But I like having the ability to let life be whatever it is. Thoreau said of his time at Walden Pond: There were times when I could not afford to sacrifice the bloom of the present moment to any work, whether of head or hands. Sometimes, in a summer morning, having taken my accustomed bath, I sat in my sunny doorway from sunrise till noon, rapt in a reverie, amidst the pines and hickories and sumachs, in undisturbed solitude and stillness, while the birds sang around. I grew in those seasons like corn in the night, and they were far better than any work of the hands would have been. They were not time subtracted from my life, but so much over and above my usual allowance.

Ram Dass says, You spent the first half of your life becoming somebody. Now you can work on becoming nobody, which is really somebody. For when you become nobody, there is no tension, no pretense, no one trying to be anyone or anything. The natural state of the mind shines through unobstructed—and the natural state of the mind is pure love.

I think of my shifting focus on being, not doing, as a great gift. Note the present participle “shifting”–I have certainly not reached that state of unobstructed mind Ram Dass talks about! But I feel fortunate to have had so many teachers and opportunities that have helped me reach this moment of awareness. May you all have the gifts of time, teachers, and opportunity to become nobody.


Anchoring

March 11, 2011

Since I retired in June, I have felt a bit adrift. There is something to be said for having a reason to shower and dress and show up somewhere. And whether or not you are close to your coworkers, there is also something to be said for being part of work group, having to say “Good morning” to others!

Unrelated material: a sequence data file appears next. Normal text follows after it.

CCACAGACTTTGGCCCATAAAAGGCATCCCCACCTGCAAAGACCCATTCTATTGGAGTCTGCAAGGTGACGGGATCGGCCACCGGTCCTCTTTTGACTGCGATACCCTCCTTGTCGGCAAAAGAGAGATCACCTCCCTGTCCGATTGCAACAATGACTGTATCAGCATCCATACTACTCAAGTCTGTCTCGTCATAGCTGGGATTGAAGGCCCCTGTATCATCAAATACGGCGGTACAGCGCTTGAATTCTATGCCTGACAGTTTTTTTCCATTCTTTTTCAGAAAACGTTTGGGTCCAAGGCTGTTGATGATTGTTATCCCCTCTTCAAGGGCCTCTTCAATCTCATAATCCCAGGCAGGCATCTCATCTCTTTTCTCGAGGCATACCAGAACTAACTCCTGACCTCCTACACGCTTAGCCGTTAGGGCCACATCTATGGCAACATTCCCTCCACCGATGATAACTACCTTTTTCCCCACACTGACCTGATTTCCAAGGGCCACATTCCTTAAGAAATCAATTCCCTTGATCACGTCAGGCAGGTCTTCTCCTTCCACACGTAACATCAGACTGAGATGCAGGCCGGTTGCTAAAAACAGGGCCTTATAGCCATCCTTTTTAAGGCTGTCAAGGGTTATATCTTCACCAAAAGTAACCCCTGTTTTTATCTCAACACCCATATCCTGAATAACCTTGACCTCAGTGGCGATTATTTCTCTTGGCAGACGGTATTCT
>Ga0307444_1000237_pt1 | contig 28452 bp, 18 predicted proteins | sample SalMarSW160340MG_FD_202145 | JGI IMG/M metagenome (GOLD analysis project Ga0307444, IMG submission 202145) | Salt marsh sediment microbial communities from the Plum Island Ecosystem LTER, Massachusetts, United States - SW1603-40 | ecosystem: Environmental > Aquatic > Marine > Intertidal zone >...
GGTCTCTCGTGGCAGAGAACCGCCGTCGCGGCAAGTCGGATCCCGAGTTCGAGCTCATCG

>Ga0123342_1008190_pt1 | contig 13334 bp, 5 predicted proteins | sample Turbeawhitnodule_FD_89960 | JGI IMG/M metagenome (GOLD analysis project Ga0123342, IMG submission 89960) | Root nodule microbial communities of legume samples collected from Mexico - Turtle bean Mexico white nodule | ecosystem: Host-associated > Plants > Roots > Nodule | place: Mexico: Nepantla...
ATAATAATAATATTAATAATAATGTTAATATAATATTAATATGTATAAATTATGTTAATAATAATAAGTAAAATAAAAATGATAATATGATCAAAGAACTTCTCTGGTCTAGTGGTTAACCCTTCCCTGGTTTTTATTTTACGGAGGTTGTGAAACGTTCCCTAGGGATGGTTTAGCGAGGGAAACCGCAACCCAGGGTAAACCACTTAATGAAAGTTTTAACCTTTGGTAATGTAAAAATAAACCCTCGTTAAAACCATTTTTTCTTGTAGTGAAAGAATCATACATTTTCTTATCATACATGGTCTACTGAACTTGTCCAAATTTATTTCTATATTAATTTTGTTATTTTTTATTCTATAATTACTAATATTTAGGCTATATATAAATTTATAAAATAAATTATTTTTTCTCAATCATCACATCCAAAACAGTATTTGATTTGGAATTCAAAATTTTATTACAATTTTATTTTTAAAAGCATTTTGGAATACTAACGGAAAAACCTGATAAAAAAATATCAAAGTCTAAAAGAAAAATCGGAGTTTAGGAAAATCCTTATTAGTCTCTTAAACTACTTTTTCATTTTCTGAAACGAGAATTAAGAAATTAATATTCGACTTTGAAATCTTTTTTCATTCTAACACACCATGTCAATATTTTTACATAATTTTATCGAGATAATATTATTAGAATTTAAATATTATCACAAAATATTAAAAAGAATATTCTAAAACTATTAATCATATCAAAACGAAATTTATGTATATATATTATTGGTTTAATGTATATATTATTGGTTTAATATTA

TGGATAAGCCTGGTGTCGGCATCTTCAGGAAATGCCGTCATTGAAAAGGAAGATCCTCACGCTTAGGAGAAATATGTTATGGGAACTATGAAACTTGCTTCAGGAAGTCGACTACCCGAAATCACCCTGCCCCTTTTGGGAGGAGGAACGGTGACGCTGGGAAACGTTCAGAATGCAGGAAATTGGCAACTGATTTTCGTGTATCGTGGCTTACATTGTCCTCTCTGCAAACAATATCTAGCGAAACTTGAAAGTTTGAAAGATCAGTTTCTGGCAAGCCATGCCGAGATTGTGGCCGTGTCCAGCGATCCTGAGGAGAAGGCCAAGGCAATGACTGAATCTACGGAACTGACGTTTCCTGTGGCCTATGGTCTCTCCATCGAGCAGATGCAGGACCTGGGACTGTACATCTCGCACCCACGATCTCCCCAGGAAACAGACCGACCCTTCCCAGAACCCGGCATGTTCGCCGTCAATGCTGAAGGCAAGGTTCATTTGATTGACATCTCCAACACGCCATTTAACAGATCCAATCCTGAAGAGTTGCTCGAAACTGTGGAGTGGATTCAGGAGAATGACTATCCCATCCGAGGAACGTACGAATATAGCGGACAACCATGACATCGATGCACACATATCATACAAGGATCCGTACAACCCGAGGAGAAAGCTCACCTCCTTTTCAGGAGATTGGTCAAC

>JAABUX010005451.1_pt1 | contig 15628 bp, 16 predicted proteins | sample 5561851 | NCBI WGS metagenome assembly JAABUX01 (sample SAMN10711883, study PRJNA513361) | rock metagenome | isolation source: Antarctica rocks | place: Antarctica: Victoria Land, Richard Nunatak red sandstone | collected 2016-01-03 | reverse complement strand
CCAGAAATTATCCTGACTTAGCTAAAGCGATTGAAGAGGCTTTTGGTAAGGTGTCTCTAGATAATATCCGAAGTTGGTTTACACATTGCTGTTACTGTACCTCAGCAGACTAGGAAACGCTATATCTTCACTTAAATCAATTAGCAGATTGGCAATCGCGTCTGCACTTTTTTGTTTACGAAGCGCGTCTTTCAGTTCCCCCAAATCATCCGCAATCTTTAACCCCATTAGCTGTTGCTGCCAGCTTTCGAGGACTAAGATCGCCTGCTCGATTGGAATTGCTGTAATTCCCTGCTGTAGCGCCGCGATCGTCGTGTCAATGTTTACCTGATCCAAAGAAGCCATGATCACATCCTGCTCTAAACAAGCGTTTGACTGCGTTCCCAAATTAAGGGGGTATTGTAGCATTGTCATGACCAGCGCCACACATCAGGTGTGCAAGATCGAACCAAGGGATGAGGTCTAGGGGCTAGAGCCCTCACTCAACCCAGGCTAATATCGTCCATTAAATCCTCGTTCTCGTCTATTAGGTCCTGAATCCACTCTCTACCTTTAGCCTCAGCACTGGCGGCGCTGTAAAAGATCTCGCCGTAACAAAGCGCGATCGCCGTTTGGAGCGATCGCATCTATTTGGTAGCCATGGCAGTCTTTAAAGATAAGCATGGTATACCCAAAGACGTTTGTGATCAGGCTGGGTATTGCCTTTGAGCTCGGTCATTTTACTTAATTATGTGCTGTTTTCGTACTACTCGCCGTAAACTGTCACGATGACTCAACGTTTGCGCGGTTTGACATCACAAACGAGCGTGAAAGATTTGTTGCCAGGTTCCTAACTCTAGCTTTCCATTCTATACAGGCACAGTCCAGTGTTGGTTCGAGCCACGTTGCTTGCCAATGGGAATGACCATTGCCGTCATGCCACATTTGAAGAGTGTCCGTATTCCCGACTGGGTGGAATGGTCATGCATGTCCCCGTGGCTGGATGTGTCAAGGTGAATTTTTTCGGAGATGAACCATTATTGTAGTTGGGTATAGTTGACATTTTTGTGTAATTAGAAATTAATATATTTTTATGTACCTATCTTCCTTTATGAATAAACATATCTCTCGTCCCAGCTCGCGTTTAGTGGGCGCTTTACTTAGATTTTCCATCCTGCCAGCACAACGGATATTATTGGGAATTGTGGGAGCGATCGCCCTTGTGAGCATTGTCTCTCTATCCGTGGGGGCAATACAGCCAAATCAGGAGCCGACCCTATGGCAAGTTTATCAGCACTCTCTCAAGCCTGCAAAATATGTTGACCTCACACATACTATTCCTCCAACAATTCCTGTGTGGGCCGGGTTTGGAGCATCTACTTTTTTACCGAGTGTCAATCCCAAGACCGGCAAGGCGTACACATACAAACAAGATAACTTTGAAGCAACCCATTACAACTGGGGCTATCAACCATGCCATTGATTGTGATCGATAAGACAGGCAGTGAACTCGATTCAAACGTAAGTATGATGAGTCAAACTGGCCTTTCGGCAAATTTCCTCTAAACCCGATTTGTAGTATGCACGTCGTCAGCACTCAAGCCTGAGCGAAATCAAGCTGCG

I am beginning to anchor myself now around Monday, Wednesday and Friday morning yoga classes. I am so grateful for my teacher, Paula, who gives generously of her time, expertise, and energy to offer several wonderful and inexpensive classes a week in this community. I am grateful, too, for the discipline of yoga and the many who have passed along the knowledge and techniques over the centuries.

And now, I’ll head out: yoga class, a much-needed haircut, lunch with a friend, then a bit of work in the afternoon. Retirement is sweet! Namaste.


Ease Up!

August 6, 2010

We are the strivingest people who have ever lived. We are ambitious, time-starved, competitive, distracted. We move at full velocity, yet constantly fear we are not doing enough. Though we live longer than any humans before us, our lives feel shorter, restless, breathless…Dear ones, EASE UP. Pump the brakes. Take a step back. Seriously. Take two steps back. Turn off all your electronics and surrender over all your aspirations and do absolutely nothing for a spell. I know, I know – we all need to save the world. But trust me: The world will still need saving tomorrow. In the meantime, you’re going to have a stroke soon (or cause a stroke in somebody else) if you don’t calm the hell down. So go take a walk. Or don’t. Consider actually exhaling. Find a body of water and float. Hit a tennis ball against a wall. Tell your colleagues that you’re off meditating (people take meditation seriously, so you’ll be absolved from guilt) and then actually, secretly, nap. My radical suggestion? Cease participation, if only for one day this year – if only to make sure that we don’t lose forever the rare and vanishing human talent of appreciating  ease. ~Elizabeth Gilbert*